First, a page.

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The Frogs

Archibald Lampman 1861 (Upper Canada) – 1899 (Ottawa, Canada)

  Breathers of wisdom won without a quest,
  Quaint uncouth dreamers, voices high and strange;
  Flutists of lands where beauty hath no change,
  And wintry grief is a forgotten guest,
  Sweet murmurers of everlasting rest,
  For whom glad days have ever yet to run,
  And moments are as aeons, and the sun
  But ever sunken half-way toward the west.1.
  Often to me who heard you in your day,

  With close rapt ears, it could not choose but seem

  That earth, our mother, searching in what way

  Men's hearts might know her spirit's inmost-dream;

  Ever at rest beneath life's change and stir,

  Made you her soul, and bade you pipe for her.II2.
  In those mute days when spring was in her glee,
  And hope was strong, we knew not why or how,
  And earth, the mother, dreamed with brooding brow,
  Musing on life, and what the hours might be,
  When love should ripen to maternity,
  Then like high flutes in silvery interchange
  Ye piped with voices still and sweet and strange,
  And ever as ye piped, on every tree2.
  The great buds swelled; among the pensive woods

  The spirits of first flowers awoke and flung

  From buried faces the close-fitting hoods,

  And listened to your piping till they fell,

  The frail spring-beauty with her perfumed bell,

  The wind-flower, and the spotted adder-tongue.III3.
  All the day long, wherever pools might be
  Among the golden meadows, where the air
  Stood in a dream, as it were moorèd there
  For ever in a noon-tide reverie,
  Or where the birds made riot of their glee
  In the still woods, and the hot sun shone down,
  Crossed with warm lucent shadows on the brown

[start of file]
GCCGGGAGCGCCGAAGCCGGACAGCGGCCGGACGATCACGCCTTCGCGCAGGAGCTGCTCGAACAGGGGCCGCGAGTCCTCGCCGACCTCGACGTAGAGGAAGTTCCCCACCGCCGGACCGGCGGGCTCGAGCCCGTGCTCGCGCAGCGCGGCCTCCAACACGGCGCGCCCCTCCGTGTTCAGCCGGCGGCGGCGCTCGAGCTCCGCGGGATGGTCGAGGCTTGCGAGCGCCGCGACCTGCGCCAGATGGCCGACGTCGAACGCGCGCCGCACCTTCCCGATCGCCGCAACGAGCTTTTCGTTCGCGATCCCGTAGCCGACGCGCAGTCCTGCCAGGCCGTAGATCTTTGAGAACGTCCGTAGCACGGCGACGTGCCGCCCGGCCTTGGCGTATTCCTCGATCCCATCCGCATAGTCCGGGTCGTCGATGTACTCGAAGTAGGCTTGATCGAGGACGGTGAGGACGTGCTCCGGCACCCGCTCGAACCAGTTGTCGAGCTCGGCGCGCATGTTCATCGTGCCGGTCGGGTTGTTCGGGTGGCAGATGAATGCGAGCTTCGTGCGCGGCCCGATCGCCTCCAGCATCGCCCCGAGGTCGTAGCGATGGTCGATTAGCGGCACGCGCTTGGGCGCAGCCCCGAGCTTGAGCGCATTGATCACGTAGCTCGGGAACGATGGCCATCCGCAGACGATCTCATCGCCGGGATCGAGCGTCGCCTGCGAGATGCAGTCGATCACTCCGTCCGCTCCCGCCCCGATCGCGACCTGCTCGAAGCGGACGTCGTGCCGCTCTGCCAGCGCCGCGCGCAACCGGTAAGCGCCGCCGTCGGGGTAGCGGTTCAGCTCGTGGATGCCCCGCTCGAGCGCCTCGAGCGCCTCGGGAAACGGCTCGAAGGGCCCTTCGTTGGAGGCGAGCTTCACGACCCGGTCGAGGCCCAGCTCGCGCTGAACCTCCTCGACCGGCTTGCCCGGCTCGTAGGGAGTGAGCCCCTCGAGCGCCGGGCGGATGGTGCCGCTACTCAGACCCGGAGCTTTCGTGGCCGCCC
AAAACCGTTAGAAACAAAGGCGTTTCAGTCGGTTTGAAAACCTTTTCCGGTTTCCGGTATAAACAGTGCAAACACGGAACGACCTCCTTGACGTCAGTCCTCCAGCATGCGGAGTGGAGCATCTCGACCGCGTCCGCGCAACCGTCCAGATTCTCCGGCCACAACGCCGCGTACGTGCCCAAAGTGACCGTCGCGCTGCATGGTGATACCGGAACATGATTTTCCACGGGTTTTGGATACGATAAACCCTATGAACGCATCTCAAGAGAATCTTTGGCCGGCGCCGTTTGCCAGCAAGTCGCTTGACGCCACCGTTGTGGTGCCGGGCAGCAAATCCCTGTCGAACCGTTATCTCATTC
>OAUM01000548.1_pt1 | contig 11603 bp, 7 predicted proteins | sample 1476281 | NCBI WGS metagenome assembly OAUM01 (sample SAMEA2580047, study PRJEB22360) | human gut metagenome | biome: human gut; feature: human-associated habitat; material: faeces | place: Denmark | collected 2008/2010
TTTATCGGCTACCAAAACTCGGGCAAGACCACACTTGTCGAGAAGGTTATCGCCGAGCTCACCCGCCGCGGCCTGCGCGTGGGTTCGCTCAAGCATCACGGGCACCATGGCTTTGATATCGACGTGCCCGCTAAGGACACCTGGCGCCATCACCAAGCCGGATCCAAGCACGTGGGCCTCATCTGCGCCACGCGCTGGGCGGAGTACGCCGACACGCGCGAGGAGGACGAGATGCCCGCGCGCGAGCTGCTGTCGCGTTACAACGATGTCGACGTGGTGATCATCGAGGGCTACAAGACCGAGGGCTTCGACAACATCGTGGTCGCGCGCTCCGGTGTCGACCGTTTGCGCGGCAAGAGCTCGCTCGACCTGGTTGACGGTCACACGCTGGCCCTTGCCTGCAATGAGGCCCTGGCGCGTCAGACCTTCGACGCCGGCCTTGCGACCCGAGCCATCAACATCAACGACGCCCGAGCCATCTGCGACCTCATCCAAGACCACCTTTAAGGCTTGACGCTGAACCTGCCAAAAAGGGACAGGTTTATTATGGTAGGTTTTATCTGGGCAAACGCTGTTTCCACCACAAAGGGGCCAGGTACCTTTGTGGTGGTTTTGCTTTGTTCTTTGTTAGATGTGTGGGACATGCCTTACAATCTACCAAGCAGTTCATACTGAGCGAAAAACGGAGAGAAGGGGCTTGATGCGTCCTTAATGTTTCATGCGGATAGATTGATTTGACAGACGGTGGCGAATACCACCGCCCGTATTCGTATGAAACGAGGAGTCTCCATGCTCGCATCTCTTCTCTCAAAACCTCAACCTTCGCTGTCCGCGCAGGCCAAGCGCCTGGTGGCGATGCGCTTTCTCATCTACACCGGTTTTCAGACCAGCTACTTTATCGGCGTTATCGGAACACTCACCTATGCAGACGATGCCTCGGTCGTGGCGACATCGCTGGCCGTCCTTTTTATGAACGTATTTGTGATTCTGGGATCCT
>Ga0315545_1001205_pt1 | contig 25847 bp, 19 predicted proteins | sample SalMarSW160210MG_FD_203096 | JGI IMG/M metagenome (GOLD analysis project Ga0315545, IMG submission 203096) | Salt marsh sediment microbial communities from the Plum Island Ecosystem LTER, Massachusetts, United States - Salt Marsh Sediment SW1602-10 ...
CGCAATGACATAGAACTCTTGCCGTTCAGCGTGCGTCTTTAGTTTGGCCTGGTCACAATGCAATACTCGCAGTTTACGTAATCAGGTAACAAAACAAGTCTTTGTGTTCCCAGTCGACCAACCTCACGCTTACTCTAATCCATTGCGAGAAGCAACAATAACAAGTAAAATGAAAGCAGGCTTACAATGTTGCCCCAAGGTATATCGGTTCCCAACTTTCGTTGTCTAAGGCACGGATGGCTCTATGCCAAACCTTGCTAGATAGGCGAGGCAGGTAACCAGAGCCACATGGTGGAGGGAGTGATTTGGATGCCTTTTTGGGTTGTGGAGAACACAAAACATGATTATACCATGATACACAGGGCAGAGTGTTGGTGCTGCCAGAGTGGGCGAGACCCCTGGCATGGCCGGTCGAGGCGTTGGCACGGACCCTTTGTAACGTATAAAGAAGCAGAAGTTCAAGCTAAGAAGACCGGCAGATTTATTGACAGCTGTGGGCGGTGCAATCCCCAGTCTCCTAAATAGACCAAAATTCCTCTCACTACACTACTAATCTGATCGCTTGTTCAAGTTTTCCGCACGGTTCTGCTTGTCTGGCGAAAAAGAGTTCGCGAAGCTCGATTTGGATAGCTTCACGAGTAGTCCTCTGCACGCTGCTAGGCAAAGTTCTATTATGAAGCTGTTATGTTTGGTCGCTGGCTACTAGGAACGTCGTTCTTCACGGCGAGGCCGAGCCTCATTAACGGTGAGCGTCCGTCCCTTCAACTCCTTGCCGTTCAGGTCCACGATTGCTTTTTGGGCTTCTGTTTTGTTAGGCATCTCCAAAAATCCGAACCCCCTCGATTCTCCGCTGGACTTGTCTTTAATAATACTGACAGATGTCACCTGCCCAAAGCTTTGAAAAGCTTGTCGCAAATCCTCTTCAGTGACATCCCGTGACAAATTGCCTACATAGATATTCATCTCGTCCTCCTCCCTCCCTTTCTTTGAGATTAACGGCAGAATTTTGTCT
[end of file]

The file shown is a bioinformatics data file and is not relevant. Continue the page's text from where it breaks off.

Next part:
Leaf-paven pools, that bubbled dreamily, 3.
  Or far away in whispering river meads

  And watery marshes where the brooding noon,

  Full with the wonder of its own sweet boon,

  Nestled and slept among the noiseless reeds,

  Ye sat and murmured, motionless as they,

  With eyes that dreamed beyond the night and day.IV4.
  And when day passed and over heaven's height,
  Thin with the many stars and cool with dew,
  The fingers of the deep hours slowly drew
  The wonder of the ever-healing night,
  No grief or loneliness or rapt delight
  Or weight of silence ever brought to you
  Slumber or rest; only your voices grew
  More high and solemn; slowly with hushed flight4.
  Ye saw the echoing hours go by, long-drawn,

  Nor ever stirred, watching with fathomless eyes,

  And with your countless clear antiphonies

  Filling the earth and heaven, even till dawn,

  Last-risen, found you with its first pale gleam,

  Still with soft throats unaltered in your dream.V5.
  And slowly as we heard you, day by day,
  The stillness of enchanted reveries
  Bound brain and spirit and half-closèd eyes,
  In some divine sweet wonder-dream astray;
  To us no sorrow or upreared dismay
  Nor any discord came, but evermore
  The voices of mankind, the outer roar,
  Grew strange and murmurous, faint and far away. 5.
  Morning and noon and midnight exquisitely,

  Rapt with your voices, this alone we knew,

  Cities might change and fall, and men might die,

  Secure were we, content to dream with you

  That change and pain are shadows faint and fleet,

  And dreams are real, and life is only sweet.

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Submitted on May 13, 2011

2:45 min read

Archibald Lampman

Archibald Lampman FRSC was a Canadian poet. "He has been described as 'the Canadian Keats;' and he is perhaps the most outstanding exponent of the Canadian school of nature poets." The Canadian Encyclopedia says that he is "generally considered the finest of Canada's late 19th-century poets in English." Lampman is classed as one of Canada's Confederation Poets, a group which also includes Charles G.D. Roberts, Bliss Carman, and Duncan Campbell Scott. more…

All Archibald Lampman poems | Archibald Lampman Books

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